Discern, protect, accompany, safeguard
The Arrupe Centre for Research and Training, Lubumbashi, DRC
By Jean Nyembo Ngoy, SJ
[From “Jesuits 2021 - The Society of Jesus in the world”]
At the coming together of the Universal Apostolic Preferences (UAPs)
Created in 2013 and based in Lubumbashi (Upper Katanga), the focal point of mining activity, the Centre Arrupe pour la Recherche et la Formation (CARF – Arrupe Centre for Research and Training) participates, with its Christian standpoint, in the efforts for human and social development in the South-East of the Democratic Republic of Congo (DRC). In this era of new Preferences, and with their help, CARF once again hears the cries of today’s world. Jesuits and lay people, men and women, teachers and activists, collaborate in furthering a discernment that protects the outcasts, that accompanies young people and that helps to safeguard the earth, the common home of our humanity.
With the UAPs in mind, joining research and training
Through its research work, CARF brings to light
the shortcomings of Congolese society, so full of societal, economic and
political unfairness. Thanks to the training courses it offers, the Centre
seeks to address these shortcomings adequately. Research and training is built
around three axes: “faith, justice, peace and reconciliation,” “development
aid,” and “governance of natural resources.” The Monsignor Munzihirwa Library,
which is open to the public, is of great help to us in technical matters
because of its wide range of resources in key areas such as economic,
political, social and legal sciences.
Faith, justice, peace and reconciliation
Within CARF, the platform called “Bâtisseurs de la Paix” (Builders of Peace) specializes in strategic research for lasting peace. Through shared dialogue, the different social actors are given the chance to look for avenues to stabilize and consolidate the structures of the State.
The “Motivational Talks” focus on the aspects of sustainable development and solidarity, cornerstones of true peace. These are monthly meetings aimed at young people, students or job seekers with the goal of sharing experiences and learning. There is a wide variety of conferences and seminars: film forums, morning business meetings, fashion and style shows, art and music workshops.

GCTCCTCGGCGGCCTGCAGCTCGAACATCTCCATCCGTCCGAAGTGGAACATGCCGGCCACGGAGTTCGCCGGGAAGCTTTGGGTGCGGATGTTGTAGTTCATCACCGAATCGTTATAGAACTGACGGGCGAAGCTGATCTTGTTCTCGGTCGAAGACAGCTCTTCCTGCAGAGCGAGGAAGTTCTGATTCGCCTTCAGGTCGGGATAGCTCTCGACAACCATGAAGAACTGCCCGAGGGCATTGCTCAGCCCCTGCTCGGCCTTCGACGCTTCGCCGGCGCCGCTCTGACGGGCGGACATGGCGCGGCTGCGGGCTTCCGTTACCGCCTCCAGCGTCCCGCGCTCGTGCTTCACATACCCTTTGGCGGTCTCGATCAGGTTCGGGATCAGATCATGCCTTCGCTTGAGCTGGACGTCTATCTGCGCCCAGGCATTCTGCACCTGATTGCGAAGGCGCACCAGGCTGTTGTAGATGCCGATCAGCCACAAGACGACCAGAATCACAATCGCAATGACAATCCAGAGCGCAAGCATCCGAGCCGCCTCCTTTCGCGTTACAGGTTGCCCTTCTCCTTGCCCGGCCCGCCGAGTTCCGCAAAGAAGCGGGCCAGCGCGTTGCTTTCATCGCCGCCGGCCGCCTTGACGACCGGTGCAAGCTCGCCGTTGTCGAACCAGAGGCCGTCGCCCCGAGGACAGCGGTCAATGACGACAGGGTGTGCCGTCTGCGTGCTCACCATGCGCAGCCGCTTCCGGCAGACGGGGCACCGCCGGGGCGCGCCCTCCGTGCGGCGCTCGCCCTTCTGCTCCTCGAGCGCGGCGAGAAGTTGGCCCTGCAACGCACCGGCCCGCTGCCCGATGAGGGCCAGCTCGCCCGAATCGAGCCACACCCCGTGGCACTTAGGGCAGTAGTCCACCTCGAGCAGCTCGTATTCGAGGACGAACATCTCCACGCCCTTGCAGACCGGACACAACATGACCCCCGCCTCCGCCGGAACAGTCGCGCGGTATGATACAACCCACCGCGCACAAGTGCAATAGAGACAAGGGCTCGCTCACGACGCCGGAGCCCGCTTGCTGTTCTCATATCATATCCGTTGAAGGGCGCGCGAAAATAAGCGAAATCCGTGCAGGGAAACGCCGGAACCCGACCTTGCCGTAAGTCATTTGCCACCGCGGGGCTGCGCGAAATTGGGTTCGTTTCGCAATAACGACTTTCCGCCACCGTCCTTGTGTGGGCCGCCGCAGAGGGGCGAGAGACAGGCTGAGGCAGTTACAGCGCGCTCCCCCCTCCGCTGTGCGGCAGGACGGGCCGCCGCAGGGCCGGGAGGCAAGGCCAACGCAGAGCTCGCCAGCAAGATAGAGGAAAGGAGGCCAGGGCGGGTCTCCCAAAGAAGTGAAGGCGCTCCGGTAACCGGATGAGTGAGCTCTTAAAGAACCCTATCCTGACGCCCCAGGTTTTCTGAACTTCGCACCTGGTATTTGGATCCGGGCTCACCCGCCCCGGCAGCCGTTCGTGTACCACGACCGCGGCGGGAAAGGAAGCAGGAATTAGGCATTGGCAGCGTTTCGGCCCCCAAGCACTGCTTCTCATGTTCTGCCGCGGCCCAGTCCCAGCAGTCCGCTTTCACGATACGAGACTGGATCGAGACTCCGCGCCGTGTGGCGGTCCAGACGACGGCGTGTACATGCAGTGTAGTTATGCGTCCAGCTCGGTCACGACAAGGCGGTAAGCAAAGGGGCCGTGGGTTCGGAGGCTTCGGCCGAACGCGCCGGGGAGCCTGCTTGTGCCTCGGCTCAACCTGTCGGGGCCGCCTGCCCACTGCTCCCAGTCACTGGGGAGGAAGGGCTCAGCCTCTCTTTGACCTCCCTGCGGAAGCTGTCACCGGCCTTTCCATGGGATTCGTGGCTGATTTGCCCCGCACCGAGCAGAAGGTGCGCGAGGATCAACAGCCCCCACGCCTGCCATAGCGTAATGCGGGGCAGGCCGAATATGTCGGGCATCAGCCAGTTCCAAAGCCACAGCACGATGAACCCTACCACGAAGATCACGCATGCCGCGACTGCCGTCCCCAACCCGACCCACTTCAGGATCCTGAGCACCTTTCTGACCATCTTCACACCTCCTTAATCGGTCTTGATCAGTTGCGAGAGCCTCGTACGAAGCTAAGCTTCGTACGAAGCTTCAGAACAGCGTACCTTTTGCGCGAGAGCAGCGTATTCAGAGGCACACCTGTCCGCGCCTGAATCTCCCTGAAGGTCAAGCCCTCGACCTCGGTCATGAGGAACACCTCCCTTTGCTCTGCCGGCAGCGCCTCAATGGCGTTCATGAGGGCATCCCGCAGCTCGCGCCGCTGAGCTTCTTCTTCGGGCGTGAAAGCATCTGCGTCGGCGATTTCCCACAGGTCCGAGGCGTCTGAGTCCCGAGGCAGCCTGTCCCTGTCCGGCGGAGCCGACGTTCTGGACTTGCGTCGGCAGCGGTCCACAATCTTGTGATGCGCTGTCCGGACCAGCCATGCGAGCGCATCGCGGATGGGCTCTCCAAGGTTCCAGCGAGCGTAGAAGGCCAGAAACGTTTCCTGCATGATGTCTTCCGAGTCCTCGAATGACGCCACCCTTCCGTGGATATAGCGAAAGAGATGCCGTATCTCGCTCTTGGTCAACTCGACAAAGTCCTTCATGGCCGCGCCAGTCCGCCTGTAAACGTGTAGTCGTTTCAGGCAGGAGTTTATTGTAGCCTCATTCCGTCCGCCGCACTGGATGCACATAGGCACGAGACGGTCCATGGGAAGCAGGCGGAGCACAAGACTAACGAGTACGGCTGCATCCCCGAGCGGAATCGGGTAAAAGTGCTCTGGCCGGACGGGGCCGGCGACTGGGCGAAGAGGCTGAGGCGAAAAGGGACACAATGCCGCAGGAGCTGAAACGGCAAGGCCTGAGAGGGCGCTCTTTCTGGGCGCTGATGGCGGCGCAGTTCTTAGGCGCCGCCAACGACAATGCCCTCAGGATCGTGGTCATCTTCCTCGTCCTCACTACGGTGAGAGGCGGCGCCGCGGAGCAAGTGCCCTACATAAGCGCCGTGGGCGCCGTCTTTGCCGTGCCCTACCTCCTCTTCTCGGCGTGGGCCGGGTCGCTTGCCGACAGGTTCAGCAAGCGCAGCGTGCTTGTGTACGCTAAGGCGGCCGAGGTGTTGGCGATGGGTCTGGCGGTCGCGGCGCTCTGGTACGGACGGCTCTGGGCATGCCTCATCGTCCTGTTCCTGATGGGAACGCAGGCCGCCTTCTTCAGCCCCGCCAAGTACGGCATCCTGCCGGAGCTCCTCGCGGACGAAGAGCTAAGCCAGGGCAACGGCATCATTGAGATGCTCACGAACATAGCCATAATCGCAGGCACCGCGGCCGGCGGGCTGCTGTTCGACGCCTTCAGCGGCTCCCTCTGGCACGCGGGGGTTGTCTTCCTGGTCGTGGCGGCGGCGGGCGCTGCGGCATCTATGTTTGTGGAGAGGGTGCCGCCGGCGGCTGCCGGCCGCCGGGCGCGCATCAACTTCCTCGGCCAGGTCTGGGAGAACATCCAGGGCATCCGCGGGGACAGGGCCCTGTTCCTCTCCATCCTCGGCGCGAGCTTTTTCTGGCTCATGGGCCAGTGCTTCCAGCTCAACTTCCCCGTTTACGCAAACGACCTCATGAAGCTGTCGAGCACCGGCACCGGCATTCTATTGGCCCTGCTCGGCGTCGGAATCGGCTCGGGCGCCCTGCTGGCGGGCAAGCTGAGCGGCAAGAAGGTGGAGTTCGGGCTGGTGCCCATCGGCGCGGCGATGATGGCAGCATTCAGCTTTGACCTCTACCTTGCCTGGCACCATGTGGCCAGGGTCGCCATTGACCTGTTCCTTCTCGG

The so-called “CARF Forum,” another activity of this department, is an annual meeting on current issues open to business men and women, public and private companies, scientists and students who wish to boost the effectiveness of their discussions.
In this context, there are also proposals directed towards the art of spiritual discernment, within the framework of socio-political and theological stimulation, as a path to social liberation.
Through CARF’s “House of Sustainable
Development,” particular importance is placed on ecology: a sustainable
development at the local and global levels is sought, which integrates justice
by constantly moving towards a more ecological and brotherly society. In so doing,
CARF collaborates in the harmonious growth of associative movements, political
bodies and businesses. Courses in economics (accounting, entrepreneurship and
business management, ethics and leadership), communication (English, computer
science), civic culture (civility, elections, democratic processes) and
Ignatian pedagogy are made available as part of the training offer.
Governance of natural resources
A special and strategic collaboration with organizations such as Misereor and Alboan supports our on-site research projects, especially those dealing with governance and the furthering of excluded, vulnerable social groups. CARF is in direct contact with the communities affected by industrial mining activity, acting as a “body of social and political influence,” and working for transparency, responsible management and social accountability of mining companies. To survive, these communities have no choice but to turn to small-scale mining labour, yet their hazardous working conditions and their low production do not help in bettering their quality of life. CARF backs them in their efforts by looking into alternatives to mining, coming up with training for men and women who wish to take part in the shift from traditional to small-scale mining and/or industrial mining.
Our training program is based on strategic research in mining mapping, the social responsibility of businesses, mining and human development, economic and social rights of communities, conflict minerals, certificates and traceability.
Moreover, for a year now, CARF has been
connected to the different traditional mining locations through a computing
platform. As a result, warnings of abuses and human rights violations that
impact people working in the chain of small-scale mineral quarrying or trading
are received in real time. The platform also highlights the quarries that do
what is right. Thus, all the information gathered and analysed allows fostering
prevention and social conflict resolution actions, and gives CARF the
opportunity to have a more objective impact.
A dream that brings to mind the UAPs
The complex and unstable history of the DRC is
still a great challenge. To face it, CARF wants to be a prophetic voice. Its
actions lie within the framework of a fundamental aspiration sung in the
Congolese national anthem: “A great people...!” A great people, yes, but one
that scrutinizes the signs of God in its history thanks to a discernment
nourished by the Gospel. A great people that digs deep to the lowest depths to
reach out to those that history has left out of its pages. A great people with
a liberated and fulfilled youth. A great people who care for the land they have
inherited, and which it is their duty to safeguard.
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